I found it so soulful and calming, that I had to put this up on a post, instead of just leaving it around on my sidebar.

Click below –

02 The People Of The Boxes - Dawud Wharnsby-Ali
The People Of the Boxes, by Dawud Wharnsby-Ali
Hosted by eSnips

Or check the ‘Listening’ section to the left.

And since I’m anyway on the subject of boxes, remember the cute song that plays for the Zen Estilo advt? Well, that’s the one I was searching for on esnips. Found it on Youtube, afterall!

Little boxes on the hillside
Little boxes made of ticky tacky
Little boxes Little boxes
Little boxes all the same
There’s a green one and a pink one
And a blue one and a yellow one
And they’re all made out of ticky tacky
And they all look just the same.

And the people in the houses all go to the university
And they all get put in boxes, little boxes all the same
And there’s doctors and there’s lawyers
And business executives
And they’re all made out of ticky tacky and they all look just the same

And they all play on the golf course and drink their martini dry
And they all have pretty children and the children go to school
And the children go to summer camp
And then to the university
And they all get put in boxes, and they all come out the same

And the boys go into business and marry and raise a family
And they all get put in boxes, little boxes all the same

There’s a green one, and a pink one
And a blue one and a yellow one
And they’re all made out of ticky tacky
And they all look just the same.

Isn’t it one cute song? 🙂

The Noodle Revolution, 1980s-2007

Maggi Noodles. Synonymous with a lot of memories, mostly from times when one was too lazy to cook but too hungry not to eat? Those childhood times when Maggi was the THE snack of all times? How your mother scolds you that you serve Maggi for breakfast? Umm, no? Ok, maybe the last one is just me. Nevertheless, would be hard to find an Indian (or as Wiki tells me, a Singaporean, Malayasian, New Zealander or Aussie) who hasn’t had Maggi in their lives. If you’re below 60 years of age, that is. Somehow, old people and noodles just don’t get along. And that’s a brilliant idea for a next blog post. Oh, did I just say that aloud?
Why talk about Maggi now? Because I’m hugely hugely impressed by how innovative the blokes at Nestle are! They’ve just introduced Maggi Rice noodles!! After the regular noodles, the wheat flour (atta) noodles, now rice! Natural progression, one could say. And something that makes a lot of sense.

I’m a big fan of Maggi noodles. I still remember fighting for one extra strand of noodles with my brother (who, after punching me, would graciously offer me two, thereby making me look like the bad person in front of my mother, not to mention a complete glutton for noodles). How I used to cycle the 400m to the nearby shop to buy noodles and pester mom to make it for me before my brother comes. Ok, my brother is always a part of the noodle story ‘coz, seriously, I HAVE fought that many times. Yes, I make a lousy sister. And no, I’m not so now. Happy? Those were times when I had just learnt cycling, so no matter what the distance, it was always my trusted BSA SLR. Even if it was to my friend’s who lived, hold your breath, two doors away! I mean, two whole doors! Can you believe that?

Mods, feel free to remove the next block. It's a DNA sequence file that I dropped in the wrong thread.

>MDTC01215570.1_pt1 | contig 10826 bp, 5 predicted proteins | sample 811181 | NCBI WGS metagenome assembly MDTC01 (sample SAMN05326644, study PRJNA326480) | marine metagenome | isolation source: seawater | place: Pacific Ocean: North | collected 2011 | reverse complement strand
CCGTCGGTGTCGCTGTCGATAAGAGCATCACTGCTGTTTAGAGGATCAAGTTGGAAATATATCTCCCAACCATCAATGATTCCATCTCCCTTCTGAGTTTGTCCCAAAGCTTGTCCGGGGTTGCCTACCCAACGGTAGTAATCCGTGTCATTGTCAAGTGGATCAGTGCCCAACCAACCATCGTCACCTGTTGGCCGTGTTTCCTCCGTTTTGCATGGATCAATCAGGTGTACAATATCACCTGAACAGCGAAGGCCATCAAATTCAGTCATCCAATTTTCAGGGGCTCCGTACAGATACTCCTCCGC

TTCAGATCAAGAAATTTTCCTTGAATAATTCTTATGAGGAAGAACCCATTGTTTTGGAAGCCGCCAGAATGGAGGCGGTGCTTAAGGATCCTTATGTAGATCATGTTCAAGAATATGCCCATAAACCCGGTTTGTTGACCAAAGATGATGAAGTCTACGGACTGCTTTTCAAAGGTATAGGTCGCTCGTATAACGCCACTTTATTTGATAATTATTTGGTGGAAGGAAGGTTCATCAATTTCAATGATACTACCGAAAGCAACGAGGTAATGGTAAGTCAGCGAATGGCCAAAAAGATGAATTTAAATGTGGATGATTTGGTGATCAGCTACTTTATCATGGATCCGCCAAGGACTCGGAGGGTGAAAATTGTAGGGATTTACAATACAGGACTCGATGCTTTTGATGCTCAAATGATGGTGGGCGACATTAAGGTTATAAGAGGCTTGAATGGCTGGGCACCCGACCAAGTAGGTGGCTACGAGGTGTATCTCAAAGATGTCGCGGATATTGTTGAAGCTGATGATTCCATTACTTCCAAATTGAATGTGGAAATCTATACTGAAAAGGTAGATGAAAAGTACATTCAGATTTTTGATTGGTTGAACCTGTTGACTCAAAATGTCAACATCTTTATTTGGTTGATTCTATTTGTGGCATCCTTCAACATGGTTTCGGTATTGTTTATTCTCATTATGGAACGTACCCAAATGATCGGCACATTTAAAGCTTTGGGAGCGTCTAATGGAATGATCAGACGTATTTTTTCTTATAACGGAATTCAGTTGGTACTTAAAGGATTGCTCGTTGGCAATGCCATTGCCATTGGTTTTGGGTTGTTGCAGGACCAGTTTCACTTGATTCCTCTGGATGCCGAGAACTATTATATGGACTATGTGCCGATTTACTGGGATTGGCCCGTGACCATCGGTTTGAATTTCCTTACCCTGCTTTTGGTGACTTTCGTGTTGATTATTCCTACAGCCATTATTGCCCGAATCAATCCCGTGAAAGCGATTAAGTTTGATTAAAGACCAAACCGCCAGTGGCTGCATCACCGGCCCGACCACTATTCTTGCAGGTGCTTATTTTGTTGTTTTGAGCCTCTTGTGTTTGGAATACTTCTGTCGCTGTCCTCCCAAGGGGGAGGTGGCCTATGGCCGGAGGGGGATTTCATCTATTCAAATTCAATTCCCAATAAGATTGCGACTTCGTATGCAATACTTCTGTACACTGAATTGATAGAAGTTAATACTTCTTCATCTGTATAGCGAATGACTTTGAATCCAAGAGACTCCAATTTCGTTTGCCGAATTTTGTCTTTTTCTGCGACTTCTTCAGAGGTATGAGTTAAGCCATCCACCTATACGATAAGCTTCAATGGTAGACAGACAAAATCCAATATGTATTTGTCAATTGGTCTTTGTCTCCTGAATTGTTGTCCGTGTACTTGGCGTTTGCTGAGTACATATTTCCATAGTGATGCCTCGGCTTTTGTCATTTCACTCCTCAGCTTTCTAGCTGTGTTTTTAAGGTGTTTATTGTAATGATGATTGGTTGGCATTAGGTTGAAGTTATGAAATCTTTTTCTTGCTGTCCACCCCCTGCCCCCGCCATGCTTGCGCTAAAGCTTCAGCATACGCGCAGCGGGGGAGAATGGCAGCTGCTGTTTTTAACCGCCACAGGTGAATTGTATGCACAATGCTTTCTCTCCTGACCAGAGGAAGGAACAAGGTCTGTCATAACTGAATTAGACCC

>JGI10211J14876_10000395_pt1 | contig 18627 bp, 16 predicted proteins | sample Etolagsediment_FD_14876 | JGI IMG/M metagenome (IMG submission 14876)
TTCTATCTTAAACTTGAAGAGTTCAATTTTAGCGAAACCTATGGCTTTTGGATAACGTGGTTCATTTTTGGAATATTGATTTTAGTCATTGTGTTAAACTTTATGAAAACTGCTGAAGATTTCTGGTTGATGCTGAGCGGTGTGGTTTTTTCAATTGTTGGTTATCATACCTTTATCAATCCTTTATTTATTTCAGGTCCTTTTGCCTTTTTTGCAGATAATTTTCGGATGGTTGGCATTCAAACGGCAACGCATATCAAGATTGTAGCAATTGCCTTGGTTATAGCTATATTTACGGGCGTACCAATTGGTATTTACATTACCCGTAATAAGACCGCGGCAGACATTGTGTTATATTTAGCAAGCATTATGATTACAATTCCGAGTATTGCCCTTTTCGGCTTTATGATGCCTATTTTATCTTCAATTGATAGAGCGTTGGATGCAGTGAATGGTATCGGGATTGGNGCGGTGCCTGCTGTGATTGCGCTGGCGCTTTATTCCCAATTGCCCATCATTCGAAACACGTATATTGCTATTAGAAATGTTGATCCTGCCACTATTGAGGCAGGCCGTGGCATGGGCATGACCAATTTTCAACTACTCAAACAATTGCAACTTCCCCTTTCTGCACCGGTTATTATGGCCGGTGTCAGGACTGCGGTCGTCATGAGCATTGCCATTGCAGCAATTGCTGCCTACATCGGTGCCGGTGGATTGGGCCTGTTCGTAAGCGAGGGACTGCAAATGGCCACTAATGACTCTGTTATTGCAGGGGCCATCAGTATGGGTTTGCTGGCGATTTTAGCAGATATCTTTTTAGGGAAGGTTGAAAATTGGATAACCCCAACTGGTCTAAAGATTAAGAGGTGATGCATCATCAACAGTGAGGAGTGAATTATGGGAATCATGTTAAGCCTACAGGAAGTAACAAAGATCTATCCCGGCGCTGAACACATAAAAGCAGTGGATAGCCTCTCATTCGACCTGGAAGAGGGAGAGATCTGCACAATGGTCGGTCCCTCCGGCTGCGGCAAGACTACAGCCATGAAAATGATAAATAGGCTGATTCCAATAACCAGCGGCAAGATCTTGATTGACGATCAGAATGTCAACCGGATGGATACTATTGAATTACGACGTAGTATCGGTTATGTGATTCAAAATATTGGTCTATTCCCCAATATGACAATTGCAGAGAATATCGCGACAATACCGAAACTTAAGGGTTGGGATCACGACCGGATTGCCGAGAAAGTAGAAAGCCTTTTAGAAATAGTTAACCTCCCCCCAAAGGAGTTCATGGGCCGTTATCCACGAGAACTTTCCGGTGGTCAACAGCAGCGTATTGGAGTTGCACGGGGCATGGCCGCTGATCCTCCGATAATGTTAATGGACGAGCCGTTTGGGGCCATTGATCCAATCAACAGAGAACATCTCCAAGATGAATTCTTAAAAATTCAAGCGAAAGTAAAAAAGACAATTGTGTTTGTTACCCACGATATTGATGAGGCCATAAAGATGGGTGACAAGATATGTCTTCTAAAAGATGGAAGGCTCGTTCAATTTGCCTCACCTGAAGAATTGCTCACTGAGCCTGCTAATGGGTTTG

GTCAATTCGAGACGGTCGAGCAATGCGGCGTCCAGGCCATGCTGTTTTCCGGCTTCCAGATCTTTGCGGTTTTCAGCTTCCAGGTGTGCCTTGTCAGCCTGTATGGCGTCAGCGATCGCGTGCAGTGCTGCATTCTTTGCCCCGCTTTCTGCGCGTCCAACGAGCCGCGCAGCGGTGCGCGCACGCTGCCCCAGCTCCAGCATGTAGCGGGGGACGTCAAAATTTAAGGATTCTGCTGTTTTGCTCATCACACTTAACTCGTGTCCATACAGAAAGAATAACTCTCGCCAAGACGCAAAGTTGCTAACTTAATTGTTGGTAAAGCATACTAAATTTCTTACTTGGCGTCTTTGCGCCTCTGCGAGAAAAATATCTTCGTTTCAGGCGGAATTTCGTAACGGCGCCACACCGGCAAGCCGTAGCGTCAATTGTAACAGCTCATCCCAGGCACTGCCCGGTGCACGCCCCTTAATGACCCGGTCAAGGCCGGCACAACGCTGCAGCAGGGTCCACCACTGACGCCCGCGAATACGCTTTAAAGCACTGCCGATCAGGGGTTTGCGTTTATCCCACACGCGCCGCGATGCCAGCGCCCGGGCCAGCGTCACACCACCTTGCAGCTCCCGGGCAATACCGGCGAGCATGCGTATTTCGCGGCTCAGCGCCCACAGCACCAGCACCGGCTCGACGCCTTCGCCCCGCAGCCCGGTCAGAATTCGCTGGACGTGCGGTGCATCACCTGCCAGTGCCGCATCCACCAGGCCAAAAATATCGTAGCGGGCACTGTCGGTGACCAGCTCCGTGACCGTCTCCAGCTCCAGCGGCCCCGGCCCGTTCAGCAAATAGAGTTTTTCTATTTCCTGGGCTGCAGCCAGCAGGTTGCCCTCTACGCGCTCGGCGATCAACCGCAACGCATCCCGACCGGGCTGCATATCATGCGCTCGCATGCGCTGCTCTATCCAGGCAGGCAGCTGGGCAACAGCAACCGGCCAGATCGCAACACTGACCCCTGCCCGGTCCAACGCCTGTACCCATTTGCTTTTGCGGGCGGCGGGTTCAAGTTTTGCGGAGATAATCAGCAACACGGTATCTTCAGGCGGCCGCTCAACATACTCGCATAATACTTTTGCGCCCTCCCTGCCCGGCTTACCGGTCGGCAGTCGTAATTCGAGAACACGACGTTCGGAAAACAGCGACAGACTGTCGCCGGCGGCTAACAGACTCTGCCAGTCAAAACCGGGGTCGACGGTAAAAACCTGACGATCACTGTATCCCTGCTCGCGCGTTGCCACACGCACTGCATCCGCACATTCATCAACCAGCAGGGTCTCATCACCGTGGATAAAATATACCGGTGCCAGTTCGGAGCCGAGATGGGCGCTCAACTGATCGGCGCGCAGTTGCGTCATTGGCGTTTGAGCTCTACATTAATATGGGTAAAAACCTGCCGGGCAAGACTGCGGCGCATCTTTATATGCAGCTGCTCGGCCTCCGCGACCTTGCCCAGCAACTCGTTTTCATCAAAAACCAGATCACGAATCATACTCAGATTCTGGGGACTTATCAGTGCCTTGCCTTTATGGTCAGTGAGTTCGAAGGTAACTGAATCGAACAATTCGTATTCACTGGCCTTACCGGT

Ok, umm, back to noodles. Back then, there was just veggie, chicken and tomato flavors, and we used to be such devoted fans of the veggie flavor. If my mother had the patience and the time, she would make it extra special by adding real veggies and it would look like the picture on top of the cover! Ah, those were good times. Then came a lot of flavors that didnt quite click (Chatpata, if I remember correctly), and I think there was one which was supposed to be like noodles in soup.

The marketing for Maggi has always been very sensible. Their ‘2 minute’ tag line was very appealing for mothers and kids alike – mothers needn’t spend precious time in the kitchen again and kids can make an entire project out of it! Let’s face it, for a lot of us, the first dish we ever made in the kitchen (and for some, the only dish we can make in the kitchen even now) is Maggi noodles. If you were exceptionally talented, you would’ve made an omlette already, but hey, for regular people like me, it was noodles. Ok, I’m sorry my mind is so tangential, this post is still about noodles, noodles and just noodles.

The popularity of Maggi stems from the fact that it made noodles easy and non-messy. Though it neither tastes nor looks like the authentic chinese noodles, it is very much an accepted type of ‘noodles’. So much so, I’ve seen restaurants serve ‘Maggi noodles’ next to the other regular Chinese/Conti dishes.

As to the catalyst of this post, Maggi Rice Noodles – available in 3 flavors: Shahi Pulao, Chilly Chow and Lemon. Take my advice, the last two suck big time – even more than Maggi Dal Atta noodles (which was banned from my kitchen after I couldn’t finish even half a plate of it, even when I hadn’t eaten all day). Shahi Pulao is just about palatable. Which made me realize that nothing compares to the original no-nonsense, no frills, regular good ol’ Maggi Vegetable Noodles.

On tridandams and kirpans

In today’s newspaper –

Indian ‘grounds’ Chinna Jeeyar Swami

Interesting, given that kirpans (upto 6 inch blade, with 3 inch handle, according to BCAS) are allowed aboard. And, correct me if I’m wrong, the tridandam is made of wood!

I understand it’s hazardous to carry any sharp objects or objects that could be mis-used on an aircraft, but why, pray, is there a different rule for different objects?

Very interesting, indeed.